West Miami-Dade

Westchester

County rejects school in Westchester

 

kkallergis@MiamiHerald.com

Miami-Dade County commissioners voted unanimously on Thursday to uphold a Westchester Community Council’s decision to deny an application for a 200-student school and daycare.

More than 70 parents, teachers and even some New Horizons students from a different campus were at the meeting supporting the school. Neighbors and members of the neighborhood’s homeowners association spoke out against the school.

After nearly two hours of hearing witnesses from both sides, Commissioner Juan Zapata said the way the county approaches zoning and variance requests is flawed.

“This county has approved now numerous charter schools,” he said. “Every single one has been detrimental to the community.”

The applicant, Julmar 147 Investment, was requesting a rezoning to allow a school in a low density residential area, an unusual use permit for a daycare and variances reducing the required setback distances.

County staff recommended approval, but members of the West Dade Homeowners Association and county commissioners cited problems with the property size, traffic and lack of parking.

The landowner’s attorney, Melissa Tapanes Llahues, said there were five other daycares in a two-mile radius, and two of those are New Horizons, which would consolidate into the new location.

“The neighborhood is transforming from vacant, underdeveloped lots into a neighborhood,” she said.

Tapanes Llahues said the plans were “aesthetically and architecturally compatible.”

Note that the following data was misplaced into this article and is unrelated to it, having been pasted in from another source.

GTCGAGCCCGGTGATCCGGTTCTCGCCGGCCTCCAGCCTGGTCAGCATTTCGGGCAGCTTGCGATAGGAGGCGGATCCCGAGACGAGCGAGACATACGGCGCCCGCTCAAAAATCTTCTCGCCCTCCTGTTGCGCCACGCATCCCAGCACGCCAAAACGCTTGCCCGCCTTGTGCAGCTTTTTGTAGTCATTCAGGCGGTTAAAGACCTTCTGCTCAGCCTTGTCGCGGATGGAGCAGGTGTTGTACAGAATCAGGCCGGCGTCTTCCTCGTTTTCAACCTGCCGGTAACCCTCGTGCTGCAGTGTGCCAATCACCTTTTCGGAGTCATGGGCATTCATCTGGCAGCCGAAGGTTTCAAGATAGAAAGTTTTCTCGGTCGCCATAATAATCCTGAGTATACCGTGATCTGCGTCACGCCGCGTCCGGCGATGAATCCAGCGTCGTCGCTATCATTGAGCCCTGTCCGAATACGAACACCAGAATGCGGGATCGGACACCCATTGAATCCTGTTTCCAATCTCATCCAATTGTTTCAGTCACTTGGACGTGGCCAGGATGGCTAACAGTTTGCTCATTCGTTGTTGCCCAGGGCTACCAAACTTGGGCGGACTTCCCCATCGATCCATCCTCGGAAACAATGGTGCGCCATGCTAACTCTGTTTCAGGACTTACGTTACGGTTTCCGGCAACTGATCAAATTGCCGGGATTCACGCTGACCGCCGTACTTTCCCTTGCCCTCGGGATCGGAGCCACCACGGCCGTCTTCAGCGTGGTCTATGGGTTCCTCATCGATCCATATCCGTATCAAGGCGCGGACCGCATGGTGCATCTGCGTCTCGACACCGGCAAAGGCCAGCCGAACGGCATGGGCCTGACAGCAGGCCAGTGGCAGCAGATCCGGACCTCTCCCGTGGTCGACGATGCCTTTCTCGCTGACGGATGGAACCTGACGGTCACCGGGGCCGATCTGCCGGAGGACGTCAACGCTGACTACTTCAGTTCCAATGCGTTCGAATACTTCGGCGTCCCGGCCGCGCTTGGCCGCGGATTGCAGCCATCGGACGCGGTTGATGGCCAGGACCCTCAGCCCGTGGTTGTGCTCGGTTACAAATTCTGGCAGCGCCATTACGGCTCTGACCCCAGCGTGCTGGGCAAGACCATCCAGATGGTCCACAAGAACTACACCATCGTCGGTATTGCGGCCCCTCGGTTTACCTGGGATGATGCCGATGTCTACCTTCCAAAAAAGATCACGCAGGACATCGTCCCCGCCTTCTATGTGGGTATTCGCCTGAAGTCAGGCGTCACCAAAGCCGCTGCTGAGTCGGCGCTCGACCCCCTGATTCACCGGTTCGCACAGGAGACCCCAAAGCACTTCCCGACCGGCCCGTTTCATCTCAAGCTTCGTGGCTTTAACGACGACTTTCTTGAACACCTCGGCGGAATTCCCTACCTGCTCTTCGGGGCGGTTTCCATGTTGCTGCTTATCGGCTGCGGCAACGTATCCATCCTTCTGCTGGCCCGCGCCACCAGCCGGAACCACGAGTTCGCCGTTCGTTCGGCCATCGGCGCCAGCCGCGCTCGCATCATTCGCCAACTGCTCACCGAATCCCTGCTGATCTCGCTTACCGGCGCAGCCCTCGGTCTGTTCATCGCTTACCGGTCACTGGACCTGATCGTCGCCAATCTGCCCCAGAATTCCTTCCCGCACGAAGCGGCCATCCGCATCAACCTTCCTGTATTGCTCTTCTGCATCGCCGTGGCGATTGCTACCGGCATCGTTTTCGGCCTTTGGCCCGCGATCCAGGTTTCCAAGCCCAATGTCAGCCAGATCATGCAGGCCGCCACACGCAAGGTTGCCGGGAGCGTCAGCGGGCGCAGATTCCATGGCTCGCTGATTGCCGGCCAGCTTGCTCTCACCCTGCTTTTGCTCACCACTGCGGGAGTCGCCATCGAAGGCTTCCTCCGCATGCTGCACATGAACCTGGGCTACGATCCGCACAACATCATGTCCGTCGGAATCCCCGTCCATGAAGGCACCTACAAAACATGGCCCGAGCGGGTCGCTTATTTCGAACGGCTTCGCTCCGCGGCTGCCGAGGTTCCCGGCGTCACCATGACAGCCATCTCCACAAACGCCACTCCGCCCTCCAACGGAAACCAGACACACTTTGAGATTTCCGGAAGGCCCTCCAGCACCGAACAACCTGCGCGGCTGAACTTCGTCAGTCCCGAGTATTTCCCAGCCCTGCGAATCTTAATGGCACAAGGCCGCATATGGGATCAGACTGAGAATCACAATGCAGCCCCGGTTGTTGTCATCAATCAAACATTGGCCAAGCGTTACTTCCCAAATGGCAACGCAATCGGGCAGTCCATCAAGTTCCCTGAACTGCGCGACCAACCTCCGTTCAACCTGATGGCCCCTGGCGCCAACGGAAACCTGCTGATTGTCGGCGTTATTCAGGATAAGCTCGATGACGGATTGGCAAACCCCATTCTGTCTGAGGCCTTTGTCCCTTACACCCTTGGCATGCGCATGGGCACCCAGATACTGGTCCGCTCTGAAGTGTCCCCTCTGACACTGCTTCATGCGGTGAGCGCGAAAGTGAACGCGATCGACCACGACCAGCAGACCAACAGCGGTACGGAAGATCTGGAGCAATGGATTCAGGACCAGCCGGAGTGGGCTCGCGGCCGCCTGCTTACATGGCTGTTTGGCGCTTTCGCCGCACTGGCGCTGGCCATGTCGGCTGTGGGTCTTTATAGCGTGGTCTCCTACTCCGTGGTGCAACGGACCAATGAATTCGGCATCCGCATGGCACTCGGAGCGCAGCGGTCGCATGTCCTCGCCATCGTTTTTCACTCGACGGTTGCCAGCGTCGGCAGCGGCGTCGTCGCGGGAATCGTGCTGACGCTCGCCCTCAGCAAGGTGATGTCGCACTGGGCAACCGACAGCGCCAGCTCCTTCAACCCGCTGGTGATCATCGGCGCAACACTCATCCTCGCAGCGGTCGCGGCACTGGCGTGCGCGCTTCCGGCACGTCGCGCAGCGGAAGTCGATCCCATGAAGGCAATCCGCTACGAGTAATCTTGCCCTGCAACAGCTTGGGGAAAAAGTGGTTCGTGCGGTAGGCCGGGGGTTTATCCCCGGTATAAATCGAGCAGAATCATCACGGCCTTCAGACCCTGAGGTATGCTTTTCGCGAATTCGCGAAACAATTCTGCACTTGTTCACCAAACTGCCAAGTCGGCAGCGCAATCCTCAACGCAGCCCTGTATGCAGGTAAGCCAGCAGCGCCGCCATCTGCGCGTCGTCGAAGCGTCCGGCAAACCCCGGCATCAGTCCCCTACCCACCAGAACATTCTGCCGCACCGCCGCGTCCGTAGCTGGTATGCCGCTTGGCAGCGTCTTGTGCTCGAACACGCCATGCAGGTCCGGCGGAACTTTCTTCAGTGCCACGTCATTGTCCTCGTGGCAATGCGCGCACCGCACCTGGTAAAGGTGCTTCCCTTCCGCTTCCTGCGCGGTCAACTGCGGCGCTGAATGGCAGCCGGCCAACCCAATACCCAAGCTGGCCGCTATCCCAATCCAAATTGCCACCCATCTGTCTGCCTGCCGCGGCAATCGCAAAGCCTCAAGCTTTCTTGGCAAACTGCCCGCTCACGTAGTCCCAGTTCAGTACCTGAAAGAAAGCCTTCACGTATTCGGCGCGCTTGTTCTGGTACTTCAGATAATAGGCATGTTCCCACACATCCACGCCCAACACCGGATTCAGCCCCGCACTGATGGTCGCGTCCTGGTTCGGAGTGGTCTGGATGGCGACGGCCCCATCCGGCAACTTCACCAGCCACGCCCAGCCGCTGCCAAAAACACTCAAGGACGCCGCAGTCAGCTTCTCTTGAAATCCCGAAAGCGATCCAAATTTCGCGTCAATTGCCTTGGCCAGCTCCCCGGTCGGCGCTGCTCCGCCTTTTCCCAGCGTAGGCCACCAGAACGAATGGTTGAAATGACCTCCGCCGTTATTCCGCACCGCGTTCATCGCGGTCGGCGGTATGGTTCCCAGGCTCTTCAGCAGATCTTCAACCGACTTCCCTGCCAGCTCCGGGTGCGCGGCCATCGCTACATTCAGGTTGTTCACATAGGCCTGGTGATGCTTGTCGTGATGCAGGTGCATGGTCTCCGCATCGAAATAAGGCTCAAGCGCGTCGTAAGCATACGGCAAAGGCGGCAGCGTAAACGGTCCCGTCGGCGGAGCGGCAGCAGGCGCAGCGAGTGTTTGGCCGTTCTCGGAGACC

Zapata asked county staff how they enforce landscape plans, at one point saying, “Basically, you’re admitting we get suckered into thinking they’re going to comply with the landscape plan.”

West Dade Homeowners Association president Ernesto Frye was against the location, but not the school, because “there isn’t any space between the daycare and houses.”

Ramiro Carbonell, who lives directly behind the property, said he moved to the area in January 2012 after his wife was diagnosed with Alzheimer’s because he was looking for somewhere quieter and with less traffic.

“I’m the first to put my house on sale,” he said, if the commissioners had voted in favor of the school.

Commissioner and Chairwoman Rebeca Sosa agreed that the school wasn’t the issue, but the size was.

“When you have a school that has enough space to create a buffer, it’s an entirely different situation,” Sosa said at the end of the hearing.

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